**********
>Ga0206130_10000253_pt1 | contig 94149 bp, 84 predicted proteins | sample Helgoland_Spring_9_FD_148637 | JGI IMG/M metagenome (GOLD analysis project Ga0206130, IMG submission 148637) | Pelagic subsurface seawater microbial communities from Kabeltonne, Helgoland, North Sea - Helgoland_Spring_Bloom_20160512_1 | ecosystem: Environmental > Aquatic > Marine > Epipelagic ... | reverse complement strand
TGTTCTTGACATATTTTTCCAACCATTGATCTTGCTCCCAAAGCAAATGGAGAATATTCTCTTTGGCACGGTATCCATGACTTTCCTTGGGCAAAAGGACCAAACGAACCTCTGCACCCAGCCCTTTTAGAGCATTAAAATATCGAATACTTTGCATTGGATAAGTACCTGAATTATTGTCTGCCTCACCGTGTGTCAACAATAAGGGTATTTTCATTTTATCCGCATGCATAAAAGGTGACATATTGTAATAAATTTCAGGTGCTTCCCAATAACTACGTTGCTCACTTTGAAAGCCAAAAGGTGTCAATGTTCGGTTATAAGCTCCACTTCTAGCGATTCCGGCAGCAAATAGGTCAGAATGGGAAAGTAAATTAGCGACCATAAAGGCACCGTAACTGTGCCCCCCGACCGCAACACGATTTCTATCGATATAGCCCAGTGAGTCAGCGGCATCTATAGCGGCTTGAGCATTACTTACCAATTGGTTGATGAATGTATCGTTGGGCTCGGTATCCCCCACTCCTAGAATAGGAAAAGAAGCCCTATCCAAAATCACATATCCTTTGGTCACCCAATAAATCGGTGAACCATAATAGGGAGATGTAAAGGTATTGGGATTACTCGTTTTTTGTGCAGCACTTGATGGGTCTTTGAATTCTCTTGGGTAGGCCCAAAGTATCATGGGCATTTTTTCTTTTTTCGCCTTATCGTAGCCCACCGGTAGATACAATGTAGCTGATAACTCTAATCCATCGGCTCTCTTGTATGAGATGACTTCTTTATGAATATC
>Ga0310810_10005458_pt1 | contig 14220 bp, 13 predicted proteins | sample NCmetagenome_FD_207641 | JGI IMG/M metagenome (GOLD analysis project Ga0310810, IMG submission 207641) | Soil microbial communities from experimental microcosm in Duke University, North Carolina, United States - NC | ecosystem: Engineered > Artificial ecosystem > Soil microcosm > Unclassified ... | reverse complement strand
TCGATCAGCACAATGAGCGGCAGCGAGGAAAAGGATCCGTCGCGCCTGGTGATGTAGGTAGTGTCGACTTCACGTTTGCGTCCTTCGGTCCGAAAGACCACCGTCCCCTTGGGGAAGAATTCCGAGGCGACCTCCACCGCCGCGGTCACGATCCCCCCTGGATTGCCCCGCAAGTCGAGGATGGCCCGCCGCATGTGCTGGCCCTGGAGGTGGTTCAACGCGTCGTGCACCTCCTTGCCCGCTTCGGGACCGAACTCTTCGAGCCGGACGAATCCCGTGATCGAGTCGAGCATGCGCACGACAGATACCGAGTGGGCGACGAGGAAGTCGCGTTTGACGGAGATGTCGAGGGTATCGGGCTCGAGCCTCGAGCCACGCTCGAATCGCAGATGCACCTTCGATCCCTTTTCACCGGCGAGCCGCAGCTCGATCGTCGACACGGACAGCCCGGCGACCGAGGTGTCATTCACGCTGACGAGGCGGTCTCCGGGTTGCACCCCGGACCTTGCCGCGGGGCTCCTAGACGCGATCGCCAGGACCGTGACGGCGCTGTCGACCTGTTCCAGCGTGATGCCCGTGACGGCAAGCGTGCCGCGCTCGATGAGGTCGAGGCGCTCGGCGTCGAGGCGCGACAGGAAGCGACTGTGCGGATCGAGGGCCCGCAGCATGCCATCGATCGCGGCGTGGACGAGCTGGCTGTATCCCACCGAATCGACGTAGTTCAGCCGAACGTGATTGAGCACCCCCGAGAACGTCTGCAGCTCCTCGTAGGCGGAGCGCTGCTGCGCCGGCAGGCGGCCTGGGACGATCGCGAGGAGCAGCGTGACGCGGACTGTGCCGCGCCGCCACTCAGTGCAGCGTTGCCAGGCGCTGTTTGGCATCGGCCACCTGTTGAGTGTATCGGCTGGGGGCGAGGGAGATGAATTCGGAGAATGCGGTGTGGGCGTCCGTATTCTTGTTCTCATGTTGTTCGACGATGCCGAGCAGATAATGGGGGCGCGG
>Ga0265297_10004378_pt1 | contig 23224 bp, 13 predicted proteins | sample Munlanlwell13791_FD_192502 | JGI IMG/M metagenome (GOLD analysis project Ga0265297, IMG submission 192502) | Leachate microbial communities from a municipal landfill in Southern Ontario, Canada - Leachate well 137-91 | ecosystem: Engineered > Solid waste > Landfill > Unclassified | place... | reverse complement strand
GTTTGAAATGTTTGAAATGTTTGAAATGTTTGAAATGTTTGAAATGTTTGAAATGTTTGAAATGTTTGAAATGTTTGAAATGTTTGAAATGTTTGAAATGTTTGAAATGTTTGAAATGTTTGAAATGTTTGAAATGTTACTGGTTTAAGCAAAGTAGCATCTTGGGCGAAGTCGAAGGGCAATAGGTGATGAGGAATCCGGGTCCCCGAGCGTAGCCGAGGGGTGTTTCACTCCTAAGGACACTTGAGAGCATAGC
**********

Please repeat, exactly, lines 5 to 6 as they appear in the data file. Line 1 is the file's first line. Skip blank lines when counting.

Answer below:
>Ga0265297_10004378_pt1 | contig 23224 bp, 13 predicted proteins | sample Munlanlwell13791_FD_192502 | JGI IMG/M metagenome (GOLD analysis project Ga0265297, IMG submission 192502) | Leachate microbial communities from a municipal landfill in Southern Ontario, Canada - Leachate well 137-91 | ecosystem: Engineered > Solid waste > Landfill > Unclassified | place... | reverse complement strand
GTTTGAAATGTTTGAAATGTTTGAAATGTTTGAAATGTTTGAAATGTTTGAAATGTTTGAAATGTTTGAAATGTTTGAAATGTTTGAAATGTTTGAAATGTTTGAAATGTTTGAAATGTTTGAAATGTTTGAAATGTTACTGGTTTAAGCAAAGTAGCATCTTGGGCGAAGTCGAAGGGCAATAGGTGATGAGGAATCCGGGTCCCCGAGCGTAGCCGAGGGGTGTTTCACTCCTAAGGACACTTGAGAGCATAGC